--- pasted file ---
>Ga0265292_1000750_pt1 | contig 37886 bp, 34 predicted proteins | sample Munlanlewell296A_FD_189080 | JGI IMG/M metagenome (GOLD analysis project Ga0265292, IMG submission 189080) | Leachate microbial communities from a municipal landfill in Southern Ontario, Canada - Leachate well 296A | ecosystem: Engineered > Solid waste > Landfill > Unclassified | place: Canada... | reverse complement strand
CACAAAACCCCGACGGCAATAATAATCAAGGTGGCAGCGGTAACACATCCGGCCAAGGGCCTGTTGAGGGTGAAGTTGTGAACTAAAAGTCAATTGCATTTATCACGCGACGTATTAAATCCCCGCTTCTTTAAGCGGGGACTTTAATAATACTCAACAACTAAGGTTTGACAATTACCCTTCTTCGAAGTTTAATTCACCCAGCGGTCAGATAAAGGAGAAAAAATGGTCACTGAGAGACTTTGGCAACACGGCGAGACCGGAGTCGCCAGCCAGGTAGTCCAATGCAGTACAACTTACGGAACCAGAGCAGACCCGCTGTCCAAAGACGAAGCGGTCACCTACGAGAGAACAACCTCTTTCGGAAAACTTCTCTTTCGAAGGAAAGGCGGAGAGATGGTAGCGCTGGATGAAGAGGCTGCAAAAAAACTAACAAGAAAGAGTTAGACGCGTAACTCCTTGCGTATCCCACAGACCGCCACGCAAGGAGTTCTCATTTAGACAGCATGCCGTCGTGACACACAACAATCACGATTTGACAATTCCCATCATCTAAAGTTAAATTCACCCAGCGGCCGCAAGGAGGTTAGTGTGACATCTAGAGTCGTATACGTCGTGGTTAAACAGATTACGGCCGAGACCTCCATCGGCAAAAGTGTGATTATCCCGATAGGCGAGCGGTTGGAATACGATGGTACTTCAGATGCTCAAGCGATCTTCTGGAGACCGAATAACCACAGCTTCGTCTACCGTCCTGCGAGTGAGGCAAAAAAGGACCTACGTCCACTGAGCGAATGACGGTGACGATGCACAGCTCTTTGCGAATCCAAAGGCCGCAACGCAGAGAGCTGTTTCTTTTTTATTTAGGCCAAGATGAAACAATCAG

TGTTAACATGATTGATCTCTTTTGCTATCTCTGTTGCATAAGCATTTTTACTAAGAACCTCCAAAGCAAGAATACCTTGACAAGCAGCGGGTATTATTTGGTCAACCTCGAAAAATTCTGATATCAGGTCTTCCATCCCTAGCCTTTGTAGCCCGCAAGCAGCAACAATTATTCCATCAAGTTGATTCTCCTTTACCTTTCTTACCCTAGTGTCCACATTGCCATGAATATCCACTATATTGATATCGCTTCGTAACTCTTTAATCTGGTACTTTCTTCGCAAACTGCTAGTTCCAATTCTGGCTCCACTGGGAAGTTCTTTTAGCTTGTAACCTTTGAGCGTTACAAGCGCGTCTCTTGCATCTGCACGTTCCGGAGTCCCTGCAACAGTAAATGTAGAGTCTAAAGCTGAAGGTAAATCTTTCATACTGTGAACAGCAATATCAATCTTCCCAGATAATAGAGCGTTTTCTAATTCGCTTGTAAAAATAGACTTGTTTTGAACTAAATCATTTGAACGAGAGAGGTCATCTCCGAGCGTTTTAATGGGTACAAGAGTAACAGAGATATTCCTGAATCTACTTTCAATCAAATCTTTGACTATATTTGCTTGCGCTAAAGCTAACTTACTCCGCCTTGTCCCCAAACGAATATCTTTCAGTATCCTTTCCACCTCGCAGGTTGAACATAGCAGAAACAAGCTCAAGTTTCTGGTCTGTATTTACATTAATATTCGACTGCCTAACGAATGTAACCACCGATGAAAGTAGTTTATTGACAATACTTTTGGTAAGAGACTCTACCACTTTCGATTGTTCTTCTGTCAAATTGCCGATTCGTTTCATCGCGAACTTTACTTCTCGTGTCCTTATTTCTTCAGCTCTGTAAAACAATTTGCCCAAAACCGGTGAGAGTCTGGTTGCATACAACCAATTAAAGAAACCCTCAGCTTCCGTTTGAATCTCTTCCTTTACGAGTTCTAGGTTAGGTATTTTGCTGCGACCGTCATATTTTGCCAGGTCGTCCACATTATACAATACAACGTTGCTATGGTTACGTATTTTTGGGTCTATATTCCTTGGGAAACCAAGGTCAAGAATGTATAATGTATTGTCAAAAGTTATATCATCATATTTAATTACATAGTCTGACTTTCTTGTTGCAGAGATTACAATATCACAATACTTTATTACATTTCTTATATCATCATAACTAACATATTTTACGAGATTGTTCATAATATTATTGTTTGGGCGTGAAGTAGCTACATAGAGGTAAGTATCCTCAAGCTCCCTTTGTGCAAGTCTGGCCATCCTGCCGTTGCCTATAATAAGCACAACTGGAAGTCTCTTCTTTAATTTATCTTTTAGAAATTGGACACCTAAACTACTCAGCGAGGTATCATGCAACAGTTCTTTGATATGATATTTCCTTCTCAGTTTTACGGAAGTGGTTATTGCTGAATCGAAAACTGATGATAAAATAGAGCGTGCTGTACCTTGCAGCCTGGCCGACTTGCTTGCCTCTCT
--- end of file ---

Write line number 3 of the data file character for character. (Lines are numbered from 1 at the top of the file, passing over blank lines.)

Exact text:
TGTTAACATGATTGATCTCTTTTGCTATCTCTGTTGCATAAGCATTTTTACTAAGAACCTCCAAAGCAAGAATACCTTGACAAGCAGCGGGTATTATTTGGTCAACCTCGAAAAATTCTGATATCAGGTCTTCCATCCCTAGCCTTTGTAGCCCGCAAGCAGCAACAATTATTCCATCAAGTTGATTCTCCTTTACCTTTCTTACCCTAGTGTCCACATTGCCATGAATATCCACTATATTGATATCGCTTCGTAACTCTTTAATCTGGTACTTTCTTCGCAAACTGCTAGTTCCAATTCTGGCTCCACTGGGAAGTTCTTTTAGCTTGTAACCTTTGAGCGTTACAAGCGCGTCTCTTGCATCTGCACGTTCCGGAGTCCCTGCAACAGTAAATGTAGAGTCTAAAGCTGAAGGTAAATCTTTCATACTGTGAACAGCAATATCAATCTTCCCAGATAATAGAGCGTTTTCTAATTCGCTTGTAAAAATAGACTTGTTTTGAACTAAATCATTTGAACGAGAGAGGTCATCTCCGAGCGTTTTAATGGGTACAAGAGTAACAGAGATATTCCTGAATCTACTTTCAATCAAATCTTTGACTATATTTGCTTGCGCTAAAGCTAACTTACTCCGCCTTGTCCCCAAACGAATATCTTTCAGTATCCTTTCCACCTCGCAGGTTGAACATAGCAGAAACAAGCTCAAGTTTCTGGTCTGTATTTACATTAATATTCGACTGCCTAACGAATGTAACCACCGATGAAAGTAGTTTATTGACAATACTTTTGGTAAGAGACTCTACCACTTTCGATTGTTCTTCTGTCAAATTGCCGATTCGTTTCATCGCGAACTTTACTTCTCGTGTCCTTATTTCTTCAGCTCTGTAAAACAATTTGCCCAAAACCGGTGAGAGTCTGGTTGCATACAACCAATTAAAGAAACCCTCAGCTTCCGTTTGAATCTCTTCCTTTACGAGTTCTAGGTTAGGTATTTTGCTGCGACCGTCATATTTTGCCAGGTCGTCCACATTATACAATACAACGTTGCTATGGTTACGTATTTTTGGGTCTATATTCCTTGGGAAACCAAGGTCAAGAATGTATAATGTATTGTCAAAAGTTATATCATCATATTTAATTACATAGTCTGACTTTCTTGTTGCAGAGATTACAATATCACAATACTTTATTACATTTCTTATATCATCATAACTAACATATTTTACGAGATTGTTCATAATATTATTGTTTGGGCGTGAAGTAGCTACATAGAGGTAAGTATCCTCAAGCTCCCTTTGTGCAAGTCTGGCCATCCTGCCGTTGCCTATAATAAGCACAACTGGAAGTCTCTTCTTTAATTTATCTTTTAGAAATTGGACACCTAAACTACTCAGCGAGGTATCATGCAACAGTTCTTTGATATGATATTTCCTTCTCAGTTTTACGGAAGTGGTTATTGCTGAATCGAAAACTGATGATAAAATAGAGCGTGCTGTACCTTGCAGCCTGGCCGACTTGCTTGCCTCTCT